Lego was Roy Schwartz's favorite toy growing up.
"My best friend and I would spend countless hours crouched over a giant pile of bricks, using our own Lego language -- hundreds of names for hundreds of different pieces -- to communicate which one we needed and what we were building. Now that I'm a parent I'm doing the same with my own kids, and it means so much more."
Lego, which is a portmanteau of two Danish words meaning "play well," is celebrating its 90th birthday this weekend. It was founded by a "carpenter turned toymaker," Ole Kirk Kristiansen, but it was his son Godtfred who developed the classic interlocking design in 1958. Now the world's largest toymaker, Lego is still controlled by the founding family.
Schwartz considers Lego "the best toy ever invented. But it's more than just a toy. Its infinite possibilities give it infinite purposes ... And it's a great way for me to share my childhood with my kids, and for them to share theirs with me."
Father's Day is a moment to remember the ties that bind generations. In Doug Heye's case, one symbol was a valuable bottle of wine. When his father died suddenly in 2016, he left behind a wine cellar with more than 300 bottles.
"Dad was a fixture back home, especially in the wine community," Heye wrote. "The Winston-Salem Journal editorialized that he 'touched thousands of people through his wine articles, wine-appreciation classes, and countless wine tastings.' A relentless advocate for North Carolina's wine industry, the North Carolina Winegrowers Association honored him as the first non-winegrower to receive its Member of Distinction Award."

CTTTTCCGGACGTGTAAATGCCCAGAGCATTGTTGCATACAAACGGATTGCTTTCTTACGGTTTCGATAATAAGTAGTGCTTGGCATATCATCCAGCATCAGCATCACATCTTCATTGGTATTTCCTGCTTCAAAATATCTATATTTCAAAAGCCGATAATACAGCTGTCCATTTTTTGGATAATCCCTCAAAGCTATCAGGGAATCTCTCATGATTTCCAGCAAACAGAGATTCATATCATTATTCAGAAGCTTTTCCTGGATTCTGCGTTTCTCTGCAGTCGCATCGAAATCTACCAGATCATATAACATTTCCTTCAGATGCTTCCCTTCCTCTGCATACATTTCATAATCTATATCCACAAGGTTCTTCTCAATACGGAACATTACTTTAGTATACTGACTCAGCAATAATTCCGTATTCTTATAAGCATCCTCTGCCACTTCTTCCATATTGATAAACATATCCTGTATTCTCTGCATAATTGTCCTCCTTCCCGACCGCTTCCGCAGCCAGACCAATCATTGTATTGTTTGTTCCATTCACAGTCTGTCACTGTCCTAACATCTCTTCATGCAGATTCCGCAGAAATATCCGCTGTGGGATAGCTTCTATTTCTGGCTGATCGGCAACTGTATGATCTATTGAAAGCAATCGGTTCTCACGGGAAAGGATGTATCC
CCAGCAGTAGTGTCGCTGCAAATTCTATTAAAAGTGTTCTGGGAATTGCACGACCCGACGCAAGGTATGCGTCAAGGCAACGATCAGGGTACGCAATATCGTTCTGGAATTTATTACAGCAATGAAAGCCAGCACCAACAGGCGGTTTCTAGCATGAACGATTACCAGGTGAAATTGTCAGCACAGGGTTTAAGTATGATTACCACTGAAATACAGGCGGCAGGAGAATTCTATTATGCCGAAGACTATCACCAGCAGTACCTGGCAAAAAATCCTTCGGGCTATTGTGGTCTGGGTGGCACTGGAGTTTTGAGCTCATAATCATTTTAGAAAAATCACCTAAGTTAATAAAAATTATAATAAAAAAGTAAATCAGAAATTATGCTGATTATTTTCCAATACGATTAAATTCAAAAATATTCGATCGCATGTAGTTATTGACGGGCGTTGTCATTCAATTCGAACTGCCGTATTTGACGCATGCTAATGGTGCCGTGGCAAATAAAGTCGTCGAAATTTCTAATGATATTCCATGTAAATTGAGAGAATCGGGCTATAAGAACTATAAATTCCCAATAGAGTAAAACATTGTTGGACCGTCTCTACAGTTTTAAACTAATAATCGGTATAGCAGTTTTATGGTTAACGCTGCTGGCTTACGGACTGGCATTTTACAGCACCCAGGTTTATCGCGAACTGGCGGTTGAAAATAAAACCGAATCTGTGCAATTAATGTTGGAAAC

"Perhaps more important, the Journal noted, 'Heye knew his stuff, but he was no snob.' Hopefully, some of that rubbed off." Among the bottles left behind was a Château Latour 1990.
"Latour, one of the five famed Bordeaux First Growths, the highest classification of Bordeaux wines, dates to 1331. It's really expensive. A recent offer from a local wine store advertised the 1990 Château Latour for $1,350. Slightly, I mean massively, out of my budget," Heye wrote.
Heye finally pulled the cork in May to celebrate what would have been his father's 80th birthday. "With a perfectly grilled Wagyu steak that practically dissolved with each bite, I thought about Dad. And time. My college graduation, Dad's marriage at the time (which the Latour outlasted!), a vacation in Spain, a visit to Burgundy, fights and hugs..."
"Opening the Latour was a second farewell of sorts, simultaneously having a last gift while consuming one of the last tangible things of his I had. Ill-suited for the math pop quiz of being executor, I nearly opened it after a tough day of dealing with his estate. I'm glad I waited for the right moment."
Happy Father's Day!